You never know until you bring home a new puppy how your adult dog will react. Some adult dogs take to a new puppy right away, and others show their territorial side by barking and growling. If barks and growls are all that are exchanged, you might think that everything will be OK. However, just because your adult dog doesn't actually go so far as to bite the little guy doesn't automatically mean everything's kosher.
Barking and growling are the warning signals your dog will give to show the newcomer who is boss and what the limits are. A growl or a snarl without a nip is normal, but if your adult dog shows other signals like baring his teeth, an intense, displeased stare or his hackles are raised, that likely means more -- such as a nip or a serious bite -- is to come.
How to Respond
Usually a dog of any age knows enough to back off and move away if another dog gives him the verbal and posturing warnings. Don't risk allowing your puppy to be harmed if your adult dog shows aggressive signs that precede an attack. Distract the older dog to redirect his attention and have another person remove the puppy from the situation.
Making Proper Introductions
Introduce a new puppy to your adult dog in neutral territory, like outside in the garden or even at a park away from the house. You could even let them meet for the first time on opposite sides of a chain-link fence. If they are meeting face to face, your dog should be leashed initially while the puppy approaches him for the first time. The older dog may growl, especially if the pup is too rambunctious, but if he shows no other aggressive signs, you can let him off the leash. Continue to supervise their interactions until you are confident that they're getting along and no one is in danger of being bit. Even if you don't kennel your adult dog at night, it's wise to kennel the pup until he's been potty trained not only to reduce the chances of an accident, but to prevent any late-night fighting that could erupt if the puppy makes a nuisance of himself.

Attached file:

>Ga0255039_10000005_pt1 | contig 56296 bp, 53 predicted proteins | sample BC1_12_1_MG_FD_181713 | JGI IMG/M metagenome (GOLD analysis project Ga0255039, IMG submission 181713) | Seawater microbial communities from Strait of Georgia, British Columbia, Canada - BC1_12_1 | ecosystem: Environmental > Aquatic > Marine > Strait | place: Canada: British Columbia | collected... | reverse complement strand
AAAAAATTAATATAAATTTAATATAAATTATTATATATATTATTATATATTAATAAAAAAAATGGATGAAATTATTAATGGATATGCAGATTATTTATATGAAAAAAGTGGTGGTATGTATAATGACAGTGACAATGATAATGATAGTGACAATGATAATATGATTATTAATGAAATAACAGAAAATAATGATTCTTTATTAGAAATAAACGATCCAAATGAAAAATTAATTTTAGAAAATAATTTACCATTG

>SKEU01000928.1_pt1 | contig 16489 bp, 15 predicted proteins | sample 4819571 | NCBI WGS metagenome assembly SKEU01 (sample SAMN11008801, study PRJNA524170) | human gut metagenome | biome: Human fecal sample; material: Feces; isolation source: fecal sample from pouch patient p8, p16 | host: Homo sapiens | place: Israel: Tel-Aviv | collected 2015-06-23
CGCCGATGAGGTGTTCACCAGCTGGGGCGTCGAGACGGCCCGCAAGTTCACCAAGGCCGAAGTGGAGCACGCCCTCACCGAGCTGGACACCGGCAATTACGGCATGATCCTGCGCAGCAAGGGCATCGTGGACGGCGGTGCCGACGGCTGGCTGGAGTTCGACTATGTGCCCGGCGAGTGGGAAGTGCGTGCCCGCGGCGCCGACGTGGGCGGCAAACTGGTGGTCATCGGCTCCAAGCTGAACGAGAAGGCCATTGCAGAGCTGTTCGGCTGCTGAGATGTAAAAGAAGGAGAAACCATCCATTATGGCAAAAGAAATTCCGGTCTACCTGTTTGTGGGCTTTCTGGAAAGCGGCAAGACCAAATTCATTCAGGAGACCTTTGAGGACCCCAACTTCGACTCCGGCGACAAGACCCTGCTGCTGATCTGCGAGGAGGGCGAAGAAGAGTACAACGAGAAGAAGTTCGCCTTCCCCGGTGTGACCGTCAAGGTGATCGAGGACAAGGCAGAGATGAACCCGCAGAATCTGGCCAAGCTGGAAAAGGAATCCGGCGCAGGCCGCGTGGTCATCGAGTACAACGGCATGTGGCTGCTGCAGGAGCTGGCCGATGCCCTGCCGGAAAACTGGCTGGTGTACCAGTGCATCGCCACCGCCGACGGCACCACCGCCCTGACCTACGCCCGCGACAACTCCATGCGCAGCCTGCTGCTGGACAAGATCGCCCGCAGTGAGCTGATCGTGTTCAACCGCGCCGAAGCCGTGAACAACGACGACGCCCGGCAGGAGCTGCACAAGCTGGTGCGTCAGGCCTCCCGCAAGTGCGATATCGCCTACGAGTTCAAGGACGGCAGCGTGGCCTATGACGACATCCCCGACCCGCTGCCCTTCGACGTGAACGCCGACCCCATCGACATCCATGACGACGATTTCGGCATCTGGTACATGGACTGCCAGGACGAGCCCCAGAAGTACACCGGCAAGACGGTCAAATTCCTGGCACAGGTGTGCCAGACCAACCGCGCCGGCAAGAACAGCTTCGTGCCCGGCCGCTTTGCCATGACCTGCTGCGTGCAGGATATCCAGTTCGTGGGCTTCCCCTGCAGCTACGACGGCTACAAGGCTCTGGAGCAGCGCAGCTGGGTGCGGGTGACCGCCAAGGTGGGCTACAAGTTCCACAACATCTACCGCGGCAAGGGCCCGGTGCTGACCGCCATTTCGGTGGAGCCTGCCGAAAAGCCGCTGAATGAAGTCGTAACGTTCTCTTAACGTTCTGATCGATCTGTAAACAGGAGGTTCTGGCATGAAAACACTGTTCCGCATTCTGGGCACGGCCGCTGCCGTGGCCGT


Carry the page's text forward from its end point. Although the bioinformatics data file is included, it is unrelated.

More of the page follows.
Do A Test Run
You'll do your adult dog, the puppy and yourself all a favor if you take the time to introduce the two pooches before adopting the youngster. In general, dogs can usually learn to get along and, even if they never become BFFs, they typically find their places in the family. There are times, though, when a personality clash is severe enough that the two will never get along. In those cases the constant fighting and continual danger of harming one another can make for a long 10 years, or however long they both live with you. Do a test run to see how compatible they are and get an idea of how easy it might be to bring the puppy into your home.
By Elle Di Jensen
Tao of Puppies: How to Raise a Good Dog Without Really Trying; Krista Cantrell
Your German Shepherd Puppy Month by Month; Debra Eldredge, and Liz Palika
Puppy Training: The Guide Dog's Way; Julia Barnes
The Humane Society of the United States: Introducing Your Dog to Other Pets
Ohio State University College of Veterinary Medicine: Introducing a New Dog to Your Current Dog
Web MD: Adding Another Dog to Your Home
About the Author
Elle Di Jensen has been a writer and editor since 1990. She began working in the fitness industry in 1987, and her experience includes editing and publishing a workout manual. She has an extended family of pets, including special needs animals. Jensen attended Idaho and Boise State Universities. Her work has appeared in various print and online publications.